Captive Care Notes: Creek Chubs (Semotilus, Family Cyprinidae)
Semotilus do well in aquaria if given sufficient space and food. Inadequately fed specimens may live a long time but tend to look emaciated. Semotilus accept all aquarium fare and are not shy about nibbling a fishkeeper's hands when they enter the tank. As surface feeders they tend to jump, so a tight-fitting cover is required. They're peaceful with other fishes too small to swallow.
Most aquariums and aquarium-kept Semotilus are too small to induce spawning, but it's possible with larger specimens. According to American Aquarium Fishes, spawning Creek Chub (S. atromaculatus) in aquaria requires collecting two nuptial males and 2-4 females from the wild at the beginning of their spawning season. Place them into a long 40-gallon aquarium (or larger) outfitted with powerheads for current and a pea gravel substrate. Feed the chubs heavily on live and prepared foods, including blackworms and crushed snails. Should spawning occur remove the adults. Eggs hatch in 4-6 days. According to Buynak and Mohr (1979), Creek Chub and Fallfish (S. corporalis) larvae will feed on live brine shrimp and powdered dry commercial fish food. As the larvae grow they can be weaned over to a more granular prepared food.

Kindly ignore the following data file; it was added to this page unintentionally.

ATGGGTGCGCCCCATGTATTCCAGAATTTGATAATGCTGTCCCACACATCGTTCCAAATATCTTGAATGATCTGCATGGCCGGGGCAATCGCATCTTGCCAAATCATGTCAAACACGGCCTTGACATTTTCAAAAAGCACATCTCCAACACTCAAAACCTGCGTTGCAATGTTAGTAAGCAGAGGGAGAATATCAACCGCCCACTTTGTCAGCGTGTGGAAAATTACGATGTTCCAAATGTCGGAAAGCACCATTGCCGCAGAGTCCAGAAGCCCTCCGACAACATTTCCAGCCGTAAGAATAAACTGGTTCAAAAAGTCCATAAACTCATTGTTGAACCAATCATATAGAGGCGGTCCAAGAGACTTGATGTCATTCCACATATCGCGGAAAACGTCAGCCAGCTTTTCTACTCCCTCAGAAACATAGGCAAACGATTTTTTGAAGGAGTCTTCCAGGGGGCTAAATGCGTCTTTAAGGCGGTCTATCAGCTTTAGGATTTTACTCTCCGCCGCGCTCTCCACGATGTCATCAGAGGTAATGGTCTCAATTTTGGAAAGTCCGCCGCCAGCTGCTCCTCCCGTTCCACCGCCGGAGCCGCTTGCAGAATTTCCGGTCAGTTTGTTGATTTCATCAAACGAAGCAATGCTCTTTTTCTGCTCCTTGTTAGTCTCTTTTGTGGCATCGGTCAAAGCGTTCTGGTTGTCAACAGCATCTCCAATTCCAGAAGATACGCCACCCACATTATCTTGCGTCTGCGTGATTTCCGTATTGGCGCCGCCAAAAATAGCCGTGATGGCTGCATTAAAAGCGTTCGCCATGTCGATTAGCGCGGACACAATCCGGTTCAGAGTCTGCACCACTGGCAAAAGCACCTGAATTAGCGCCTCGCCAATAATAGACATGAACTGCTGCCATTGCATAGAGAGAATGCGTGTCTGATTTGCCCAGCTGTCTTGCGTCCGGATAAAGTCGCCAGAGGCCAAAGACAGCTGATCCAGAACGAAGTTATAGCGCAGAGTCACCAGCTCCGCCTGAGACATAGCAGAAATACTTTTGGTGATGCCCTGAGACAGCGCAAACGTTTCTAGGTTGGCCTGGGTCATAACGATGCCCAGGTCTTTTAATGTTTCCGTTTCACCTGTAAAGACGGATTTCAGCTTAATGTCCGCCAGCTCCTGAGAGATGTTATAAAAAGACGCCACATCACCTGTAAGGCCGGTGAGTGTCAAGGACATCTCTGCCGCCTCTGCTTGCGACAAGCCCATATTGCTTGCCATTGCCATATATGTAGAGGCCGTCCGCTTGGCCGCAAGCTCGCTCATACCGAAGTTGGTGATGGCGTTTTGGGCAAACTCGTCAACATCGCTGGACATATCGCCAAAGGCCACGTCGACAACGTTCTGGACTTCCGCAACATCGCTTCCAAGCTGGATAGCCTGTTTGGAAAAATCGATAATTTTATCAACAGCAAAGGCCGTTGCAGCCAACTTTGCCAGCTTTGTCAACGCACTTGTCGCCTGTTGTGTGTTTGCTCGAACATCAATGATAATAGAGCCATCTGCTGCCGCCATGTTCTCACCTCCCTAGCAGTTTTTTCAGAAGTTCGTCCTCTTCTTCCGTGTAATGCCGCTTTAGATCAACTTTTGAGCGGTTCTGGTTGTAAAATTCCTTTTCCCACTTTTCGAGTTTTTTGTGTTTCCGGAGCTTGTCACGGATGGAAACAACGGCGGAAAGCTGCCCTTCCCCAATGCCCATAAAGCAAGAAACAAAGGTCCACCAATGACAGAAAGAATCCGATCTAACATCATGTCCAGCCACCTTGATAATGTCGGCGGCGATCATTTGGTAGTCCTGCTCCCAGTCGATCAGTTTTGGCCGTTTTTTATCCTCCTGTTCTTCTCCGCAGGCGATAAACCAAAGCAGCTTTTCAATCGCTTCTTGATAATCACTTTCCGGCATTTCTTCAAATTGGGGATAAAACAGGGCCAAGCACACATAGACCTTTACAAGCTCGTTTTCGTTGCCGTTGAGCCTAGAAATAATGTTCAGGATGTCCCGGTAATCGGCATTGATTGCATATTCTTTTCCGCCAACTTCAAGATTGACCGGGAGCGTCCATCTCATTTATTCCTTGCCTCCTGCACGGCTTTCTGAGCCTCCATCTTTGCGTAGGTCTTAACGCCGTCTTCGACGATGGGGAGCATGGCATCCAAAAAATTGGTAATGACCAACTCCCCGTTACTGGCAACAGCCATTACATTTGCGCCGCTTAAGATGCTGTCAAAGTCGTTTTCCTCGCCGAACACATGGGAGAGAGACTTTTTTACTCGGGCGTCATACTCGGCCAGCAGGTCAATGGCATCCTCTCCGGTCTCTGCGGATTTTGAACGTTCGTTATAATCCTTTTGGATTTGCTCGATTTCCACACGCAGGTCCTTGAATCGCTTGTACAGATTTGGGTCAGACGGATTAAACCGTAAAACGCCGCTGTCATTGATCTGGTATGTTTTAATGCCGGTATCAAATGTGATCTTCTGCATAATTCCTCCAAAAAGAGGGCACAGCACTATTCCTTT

Commercial bait breeders spawn Creek Chub in large artificial raceways that empty into pools. The raceway provides the spawning area (running water over gravel), and the pool acts as a refuge for adults and as a collecting basin or rearing pond for the newly hatched fry. Splash boards installed in the raceway create riffles and prevent the pool from being filled by washing gravel. The raceway is stocked with wild-caught specimens measuring no less than 15 cm (6 in) for males and 13 cm (5 in) for females. A uniform size among males is preferred since larger males will badger and kill smaller ones. Stocking density is one female per every 1.5 square feet of spawning area. Females should outnumber males by 2:1 or 3:2. Fish should be stocked into the raceway when spawning is occurring nearby in the wild, or when the raceway's water temperature has reached 13C (55F) for at least two consecutive days. Each female can produce 400-800 fry, which tend to school in large numbers near the surface along the shore of the refuge pool. Removing the fry to a separate growing pond increases their survival. During the first six weeks of life Creek Chub fry eat a fine-grained prepared food. Growth is rapid. By the end of six weeks the fry will have reached 4 cm (1.5 in) in length, whereupon they should be switched to a pellet-sized food. Care must be taken not to overfeed in order to maintain water clarity.